Written by Mariko Nagashima
Dance abounded across Seattle this past weekend, and the International Dance Festival, held at Cornish’s Raisbeck Hall Theater, brought companies from Mexico and as far afield as Iraq together under one roof. The festival, which continues through next weekend, creates a wider context for locally produced work by bringing in artists from all over the world.
The Iraqi and Dutch company Iraqi Bodies presented Le Temps l’Emportera, a solo by Lotus Eddé-Khouri. Originally a duet, the piece was restaged upon arriving in
, as several of the dancers were unfortunately unable to enter the U.S. Beginning with her back facing the audience, Eddé-Kouri moved with meditative slowness through arm gestures and rises and falls to the floor that gradually approached the audience. Though the protracted tempo of her movement felt tedious at times, it had the curious effect of making shapes seem to appear from nowhere. Her movement was so imperceptible; it often didn’t register to the eye until the pose had evolved into something entirely different. Finally breaking from this measured movement, Eddé-Kouri exploded into frantic arm circles, abruptly facing front with her eyes wide and transfixed. A moth with unremittingly beating wings, she left the audience with this striking final image, made more powerful by its complete contrast with the rest of the piece. Seattle
Local company Khambatta Dance presented a “teaser” of a work to be performed in full the second weekend of the International Dance Festival. Clad in plain black shirts, shorts, and kneepads, the four dancers created diagonal planes through space with arcing battements and slicing arms. The dancers, while technically adept, needed more conviction behind their movements, making the piece a bit lackluster as a whole. Though it contained several interesting partnering sequences, it didn’t make a strong enough impression to necessitate a second viewing.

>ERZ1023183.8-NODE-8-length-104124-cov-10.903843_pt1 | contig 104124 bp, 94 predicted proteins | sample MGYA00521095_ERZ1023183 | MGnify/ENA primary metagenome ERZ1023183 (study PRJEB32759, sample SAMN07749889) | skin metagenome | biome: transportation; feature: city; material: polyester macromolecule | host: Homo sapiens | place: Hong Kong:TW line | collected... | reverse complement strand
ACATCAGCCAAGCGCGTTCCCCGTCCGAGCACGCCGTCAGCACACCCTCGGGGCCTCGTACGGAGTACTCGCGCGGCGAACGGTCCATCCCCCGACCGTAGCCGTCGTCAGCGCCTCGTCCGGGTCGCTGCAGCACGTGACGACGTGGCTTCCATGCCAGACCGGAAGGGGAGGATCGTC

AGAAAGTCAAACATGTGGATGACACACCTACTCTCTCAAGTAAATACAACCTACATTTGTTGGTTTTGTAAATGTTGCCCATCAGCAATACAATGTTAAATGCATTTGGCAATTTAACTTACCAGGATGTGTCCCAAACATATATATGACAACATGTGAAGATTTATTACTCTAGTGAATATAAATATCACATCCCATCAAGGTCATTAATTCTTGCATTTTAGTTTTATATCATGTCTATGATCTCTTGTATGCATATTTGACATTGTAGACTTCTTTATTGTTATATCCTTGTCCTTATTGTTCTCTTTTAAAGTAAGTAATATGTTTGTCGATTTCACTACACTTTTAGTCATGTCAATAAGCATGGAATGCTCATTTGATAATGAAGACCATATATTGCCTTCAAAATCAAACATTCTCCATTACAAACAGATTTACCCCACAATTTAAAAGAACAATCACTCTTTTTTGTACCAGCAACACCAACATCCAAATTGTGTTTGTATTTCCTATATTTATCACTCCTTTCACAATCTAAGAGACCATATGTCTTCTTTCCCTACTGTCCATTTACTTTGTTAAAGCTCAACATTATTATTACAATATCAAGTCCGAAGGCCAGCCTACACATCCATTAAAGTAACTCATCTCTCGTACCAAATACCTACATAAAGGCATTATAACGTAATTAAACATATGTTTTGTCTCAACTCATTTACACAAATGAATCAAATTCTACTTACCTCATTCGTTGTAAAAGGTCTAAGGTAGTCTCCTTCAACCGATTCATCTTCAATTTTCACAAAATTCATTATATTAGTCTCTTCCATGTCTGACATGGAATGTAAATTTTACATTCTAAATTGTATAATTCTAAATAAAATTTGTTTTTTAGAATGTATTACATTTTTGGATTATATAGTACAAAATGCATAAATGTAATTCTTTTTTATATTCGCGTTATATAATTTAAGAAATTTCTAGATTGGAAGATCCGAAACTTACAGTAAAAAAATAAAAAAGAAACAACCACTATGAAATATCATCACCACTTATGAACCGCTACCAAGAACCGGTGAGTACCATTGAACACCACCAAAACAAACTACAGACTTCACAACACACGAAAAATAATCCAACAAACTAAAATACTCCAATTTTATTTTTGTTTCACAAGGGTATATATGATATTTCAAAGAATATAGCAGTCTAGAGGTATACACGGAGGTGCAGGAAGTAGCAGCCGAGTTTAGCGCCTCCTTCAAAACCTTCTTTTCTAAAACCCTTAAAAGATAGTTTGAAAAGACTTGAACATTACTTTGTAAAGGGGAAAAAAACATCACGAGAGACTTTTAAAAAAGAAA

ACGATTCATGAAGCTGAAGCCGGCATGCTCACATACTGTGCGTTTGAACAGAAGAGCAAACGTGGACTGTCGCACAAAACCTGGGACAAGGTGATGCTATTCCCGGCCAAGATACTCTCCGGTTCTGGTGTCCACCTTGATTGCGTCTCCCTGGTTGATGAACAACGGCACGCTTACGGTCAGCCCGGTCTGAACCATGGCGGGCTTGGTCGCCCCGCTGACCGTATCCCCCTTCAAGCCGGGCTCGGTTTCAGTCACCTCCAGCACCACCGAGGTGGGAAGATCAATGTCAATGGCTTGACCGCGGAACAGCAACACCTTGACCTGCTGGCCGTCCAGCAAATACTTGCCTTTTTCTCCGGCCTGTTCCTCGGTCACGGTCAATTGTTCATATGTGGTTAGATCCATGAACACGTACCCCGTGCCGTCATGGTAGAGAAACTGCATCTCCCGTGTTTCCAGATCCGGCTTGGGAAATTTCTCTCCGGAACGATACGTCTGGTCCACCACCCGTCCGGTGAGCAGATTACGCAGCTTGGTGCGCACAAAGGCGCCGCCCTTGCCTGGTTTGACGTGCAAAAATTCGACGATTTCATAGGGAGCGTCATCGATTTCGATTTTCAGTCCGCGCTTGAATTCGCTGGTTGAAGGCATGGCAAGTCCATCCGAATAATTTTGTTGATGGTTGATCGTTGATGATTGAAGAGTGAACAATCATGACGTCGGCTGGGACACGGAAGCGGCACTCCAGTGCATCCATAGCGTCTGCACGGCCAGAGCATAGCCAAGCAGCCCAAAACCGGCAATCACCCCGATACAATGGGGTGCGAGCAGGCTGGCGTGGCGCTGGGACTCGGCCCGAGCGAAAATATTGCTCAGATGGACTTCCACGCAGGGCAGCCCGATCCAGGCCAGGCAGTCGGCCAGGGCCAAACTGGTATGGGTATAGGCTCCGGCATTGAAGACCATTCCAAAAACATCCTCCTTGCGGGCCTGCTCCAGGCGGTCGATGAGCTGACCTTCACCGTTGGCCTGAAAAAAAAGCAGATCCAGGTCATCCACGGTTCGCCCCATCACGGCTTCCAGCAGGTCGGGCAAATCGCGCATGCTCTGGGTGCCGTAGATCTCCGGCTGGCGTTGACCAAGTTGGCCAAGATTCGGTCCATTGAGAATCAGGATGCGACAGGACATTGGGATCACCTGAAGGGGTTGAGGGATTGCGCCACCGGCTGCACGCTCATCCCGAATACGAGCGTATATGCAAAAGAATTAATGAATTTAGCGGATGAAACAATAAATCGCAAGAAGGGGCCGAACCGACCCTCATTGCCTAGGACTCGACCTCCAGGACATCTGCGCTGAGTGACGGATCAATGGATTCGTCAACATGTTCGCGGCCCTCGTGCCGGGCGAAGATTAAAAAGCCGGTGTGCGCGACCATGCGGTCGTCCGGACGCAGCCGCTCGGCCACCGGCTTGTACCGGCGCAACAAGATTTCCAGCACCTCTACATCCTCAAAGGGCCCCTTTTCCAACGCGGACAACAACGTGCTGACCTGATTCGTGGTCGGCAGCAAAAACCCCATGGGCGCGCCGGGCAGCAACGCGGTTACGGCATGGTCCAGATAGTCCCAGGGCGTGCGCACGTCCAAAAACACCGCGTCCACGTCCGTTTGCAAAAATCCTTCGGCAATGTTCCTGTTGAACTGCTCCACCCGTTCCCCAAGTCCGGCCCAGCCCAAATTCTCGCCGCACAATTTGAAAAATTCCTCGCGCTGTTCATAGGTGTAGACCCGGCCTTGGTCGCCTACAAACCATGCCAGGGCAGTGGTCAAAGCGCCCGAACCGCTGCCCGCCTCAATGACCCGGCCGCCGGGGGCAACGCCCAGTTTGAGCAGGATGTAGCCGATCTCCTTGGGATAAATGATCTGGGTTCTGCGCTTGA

Compan͂ia Ciudad Interior from Queretaro, Mexico, displayed great intensity in the evening’s third piece, titled Homoloidal. Choreographed by Alejandro Chavez, the eight dancers stood scattered across the stage, each repeating their own sinuous movement phrases as if suffused with an electric current. While duos and trios emerged, much of the work involved unconnected individual phrases in which the focused energy of each performer called attention to their alluring contortions and effortless releases. Several soaring lifts where legs stretched at lofty right angles added focal points to an otherwise structurally repetitive work.
In easily the most intriguing piece of the evening,
Katsura Kanof presented the butoh piece Voyagers. Sharoni Stern Siegel and Japan himself, both bare-chested and covered in chalky white paint, stood in separate pools of light and moved with great deliberation. In perfect and languorous unison they pulled an imaginary string from their mouths, swayed as if basking in a gentle breeze, and brushed their bodies as if ridding themselves of unclenaliness. Here, the slow and deliberate movement never bordered on monotony because its delightfully strange and idiosyncratic nature made the audience hang on what would happen next. Katsura Kan Katsura Kan’s performance cemented the importance and rewards of bringing diverse artists to . Seattle
The festival continues with shows by local and international companies throughout the week and next weekend. For more information visit: http://www.phffft.org/sidf.html